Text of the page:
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Political Row Erupts Over R1,6 m Municipal Funding for ‘Bergville Dagga War’ Exhumations
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Brett Hilton Barber

22/06/30, 22:00

Opposition says money should rather be used for housing than honouring the 22 men hanged in 1956 for ambushing police trying to destroy their cannabis plantations

Opposition says money should rather be used for housing than honouring the 22 men hanged in 1956 for ambushing police trying to destroy their cannabis plantations

A political row has erupted over the Okhahlamba District Municipality’s decision to allocate R1,6 m to the exhumation and reburial of the ‘Ngoma 22’, the Zulu cannabis farmers executed in 1957 for murdering five policemen.


The murders took place during the so-called Bergville Dagga War of 1956, when cannabis farmers ambushed police trying to destroy their plantations. In follow-up raids, police arrested 23 men in connection with the incident, 22 of whom were found guilty and sentenced to death. They were hanged at Pretoria Central the following year on 21 March - what is now commemorated as Human Rights Day – and buried in mass graves.


The Sunday Tribune https://bit.ly/3RFcYm3 reported on 26 June 2022 that the Okhahlamba Municipality, based in Bergville in KwaZulu-Natal’s Midlands, approved the funding at a special council meeting. This irked the DA and the IFP who accused the Council (a coalition of the ANC and the African People’s Movement (APM)) of spending ratepayers’ money on initiatives beyond its mandate.


On the budget breakdown, the report stated that the money would be spent on sourcing the expertise of the National Prosecuting Authority (NPA) to conduct the exhumation of the remains as all victims were buried in threes or fours to a grave.

“The process also entailed conducting geo-technical and layout studies of the unidentified burial site.


The suitability of the land was critical since it would be declared a provincial heritage site.

The budget was also to provide accommodation and catering for the families in Gauteng when they attended the exhumations and reburials from July 4 to 8. Expenses would cover the “provision of mortuaries for the remains, coffins, transport, lowering devices on the day of mass funeral as well as other event logistics such as marquee, chairs, and catering,” read the report.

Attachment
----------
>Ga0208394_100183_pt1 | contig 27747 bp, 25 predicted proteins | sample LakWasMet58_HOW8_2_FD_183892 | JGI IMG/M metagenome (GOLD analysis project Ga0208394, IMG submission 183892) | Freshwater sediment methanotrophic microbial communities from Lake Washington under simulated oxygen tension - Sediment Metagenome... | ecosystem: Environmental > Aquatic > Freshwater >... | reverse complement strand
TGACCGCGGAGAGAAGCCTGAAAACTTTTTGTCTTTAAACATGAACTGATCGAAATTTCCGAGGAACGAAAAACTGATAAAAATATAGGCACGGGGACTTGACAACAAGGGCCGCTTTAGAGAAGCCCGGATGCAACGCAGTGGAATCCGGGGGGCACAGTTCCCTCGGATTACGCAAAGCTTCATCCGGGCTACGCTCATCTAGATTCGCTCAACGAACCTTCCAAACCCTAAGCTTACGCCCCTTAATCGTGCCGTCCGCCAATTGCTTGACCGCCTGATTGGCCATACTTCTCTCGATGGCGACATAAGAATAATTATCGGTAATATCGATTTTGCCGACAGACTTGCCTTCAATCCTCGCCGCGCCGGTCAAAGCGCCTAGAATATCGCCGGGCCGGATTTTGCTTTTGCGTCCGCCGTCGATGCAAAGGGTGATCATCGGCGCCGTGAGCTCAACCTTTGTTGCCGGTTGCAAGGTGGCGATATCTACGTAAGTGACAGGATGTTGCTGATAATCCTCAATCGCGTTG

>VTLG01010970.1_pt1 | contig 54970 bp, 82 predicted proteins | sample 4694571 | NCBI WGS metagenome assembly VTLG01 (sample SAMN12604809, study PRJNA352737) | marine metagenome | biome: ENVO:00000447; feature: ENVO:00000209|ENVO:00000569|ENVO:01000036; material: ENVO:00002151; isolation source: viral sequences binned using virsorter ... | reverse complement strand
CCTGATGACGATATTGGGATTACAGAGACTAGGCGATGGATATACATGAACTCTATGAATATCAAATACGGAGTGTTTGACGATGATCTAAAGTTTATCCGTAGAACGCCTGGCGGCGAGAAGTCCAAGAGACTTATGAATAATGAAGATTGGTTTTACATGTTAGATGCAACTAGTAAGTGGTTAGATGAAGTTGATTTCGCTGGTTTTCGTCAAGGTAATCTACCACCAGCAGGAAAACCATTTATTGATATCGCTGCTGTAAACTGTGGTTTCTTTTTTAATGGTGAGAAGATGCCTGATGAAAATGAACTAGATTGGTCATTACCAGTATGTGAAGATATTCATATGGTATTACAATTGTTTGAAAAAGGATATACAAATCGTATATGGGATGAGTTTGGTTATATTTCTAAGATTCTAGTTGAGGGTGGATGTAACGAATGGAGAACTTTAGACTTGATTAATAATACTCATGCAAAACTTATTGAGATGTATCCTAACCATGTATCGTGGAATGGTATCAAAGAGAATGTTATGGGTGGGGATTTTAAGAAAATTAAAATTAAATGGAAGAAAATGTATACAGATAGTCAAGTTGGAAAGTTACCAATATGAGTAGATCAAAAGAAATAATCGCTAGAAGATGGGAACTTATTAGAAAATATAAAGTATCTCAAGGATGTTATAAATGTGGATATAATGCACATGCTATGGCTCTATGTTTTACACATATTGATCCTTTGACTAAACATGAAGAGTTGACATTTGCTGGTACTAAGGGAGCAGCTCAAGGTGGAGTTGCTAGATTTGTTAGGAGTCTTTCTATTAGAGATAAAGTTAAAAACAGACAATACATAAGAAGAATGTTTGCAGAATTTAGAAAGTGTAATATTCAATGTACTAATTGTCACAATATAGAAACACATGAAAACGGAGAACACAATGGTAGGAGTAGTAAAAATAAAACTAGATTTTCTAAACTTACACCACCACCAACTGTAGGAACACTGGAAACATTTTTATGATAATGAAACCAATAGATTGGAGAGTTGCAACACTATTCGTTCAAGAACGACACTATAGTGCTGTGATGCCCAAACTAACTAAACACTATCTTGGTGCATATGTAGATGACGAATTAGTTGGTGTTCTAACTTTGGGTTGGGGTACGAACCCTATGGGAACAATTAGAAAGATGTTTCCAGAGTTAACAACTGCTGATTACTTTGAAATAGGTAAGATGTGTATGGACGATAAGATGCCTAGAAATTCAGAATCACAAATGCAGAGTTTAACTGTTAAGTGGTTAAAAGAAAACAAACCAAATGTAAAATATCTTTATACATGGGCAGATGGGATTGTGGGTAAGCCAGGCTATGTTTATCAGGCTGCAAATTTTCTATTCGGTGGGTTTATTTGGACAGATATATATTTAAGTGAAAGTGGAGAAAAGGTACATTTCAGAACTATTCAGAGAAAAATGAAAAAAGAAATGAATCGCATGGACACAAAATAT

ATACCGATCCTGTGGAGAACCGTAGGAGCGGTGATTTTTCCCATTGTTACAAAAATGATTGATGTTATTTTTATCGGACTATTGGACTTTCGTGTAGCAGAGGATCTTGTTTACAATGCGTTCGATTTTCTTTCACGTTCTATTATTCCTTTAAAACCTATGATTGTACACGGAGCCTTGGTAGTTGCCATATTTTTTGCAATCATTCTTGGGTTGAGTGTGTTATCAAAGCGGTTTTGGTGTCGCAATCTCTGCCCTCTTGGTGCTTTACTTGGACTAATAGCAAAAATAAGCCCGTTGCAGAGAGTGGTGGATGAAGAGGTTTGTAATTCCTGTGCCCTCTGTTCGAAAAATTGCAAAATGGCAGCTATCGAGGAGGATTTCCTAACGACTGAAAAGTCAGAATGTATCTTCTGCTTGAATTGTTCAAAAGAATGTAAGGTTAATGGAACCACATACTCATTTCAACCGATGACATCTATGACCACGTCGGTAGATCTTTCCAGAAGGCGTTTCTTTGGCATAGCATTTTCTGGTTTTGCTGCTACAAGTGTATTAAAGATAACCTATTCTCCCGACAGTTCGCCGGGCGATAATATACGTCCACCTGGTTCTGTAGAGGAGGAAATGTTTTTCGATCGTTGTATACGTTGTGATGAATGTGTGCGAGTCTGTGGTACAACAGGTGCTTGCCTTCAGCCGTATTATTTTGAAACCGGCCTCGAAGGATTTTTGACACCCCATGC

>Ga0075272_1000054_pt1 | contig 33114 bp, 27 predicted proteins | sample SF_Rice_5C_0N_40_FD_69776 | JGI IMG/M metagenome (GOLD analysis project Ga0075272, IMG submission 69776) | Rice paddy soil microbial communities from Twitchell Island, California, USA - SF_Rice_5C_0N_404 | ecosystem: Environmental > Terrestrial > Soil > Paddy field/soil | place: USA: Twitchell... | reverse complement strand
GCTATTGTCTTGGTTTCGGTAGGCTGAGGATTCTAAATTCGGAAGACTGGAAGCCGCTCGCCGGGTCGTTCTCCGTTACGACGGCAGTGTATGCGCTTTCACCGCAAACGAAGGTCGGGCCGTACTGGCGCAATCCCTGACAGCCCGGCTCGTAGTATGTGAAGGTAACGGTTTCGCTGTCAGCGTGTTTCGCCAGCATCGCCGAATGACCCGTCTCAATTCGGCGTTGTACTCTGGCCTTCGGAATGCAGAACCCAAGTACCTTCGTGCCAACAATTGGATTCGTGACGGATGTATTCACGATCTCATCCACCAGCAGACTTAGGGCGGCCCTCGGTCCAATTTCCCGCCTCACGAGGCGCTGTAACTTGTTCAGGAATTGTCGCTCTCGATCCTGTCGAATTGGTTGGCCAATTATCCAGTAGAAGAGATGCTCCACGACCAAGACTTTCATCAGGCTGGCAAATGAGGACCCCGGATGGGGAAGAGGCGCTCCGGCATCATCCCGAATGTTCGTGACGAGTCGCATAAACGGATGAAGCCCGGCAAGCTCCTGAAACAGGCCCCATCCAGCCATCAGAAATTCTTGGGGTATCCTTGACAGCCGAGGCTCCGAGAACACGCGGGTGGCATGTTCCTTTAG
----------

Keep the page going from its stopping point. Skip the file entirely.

A senior official within the municipality who spoke to the Tribune on condition of anonymity said the project started years ago. All costs were going to be covered by provincial and national departments. He said they were caught by surprise when the matter was tabled before a special council with all costs to be paid for by the municipality. IFP councillor Philani Zwane said the project was a clear plan to loot municipal coffers. Zwane added that the leaders were “hell-bent on executing the plan sooner rather than later”.


He said the R1.4 million spent on Human Rights Day was also questionable. “They want to loot at all cost,” Zwane said. “When the R1.4 million was spent, we were told it was going to contribute to the exhumation and reburial. “But no one knows how those funds were spent. They now want to splash R1.6 million, which is outside the mandate of the local municipality, to exhume and rebury people,” said Zwane.


“The leaders are also intimidating, bringing people to the council, including the chief, to have this budget approved. We have voted against this, but they insisted that they will execute all the plans. This council has turned it into a spaza shop where the ruling parties are doing whatever they like.

We are intimidated and threatened when we oppose such nonsense.” DA councillor Michael Buthelezi said his party abstained from voting as they sought more information about the project.

“We do not want to oppose the initiative as people of Bergville but we are concerned about the manner in which the whole thing is conducted. We are seeking clarity on the logistics and who is going to pay for certain costs.


“Our understanding is the project was administered by the provincial and national departments and the municipality is a custodian of this. But suddenly, the council convened a special meeting for this and no information was provided except for the vote for this project,” Buthelezi said.

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Political Row Erupts Over R1,6m Municipal Funding for "Bergville Dagga War" Exhumations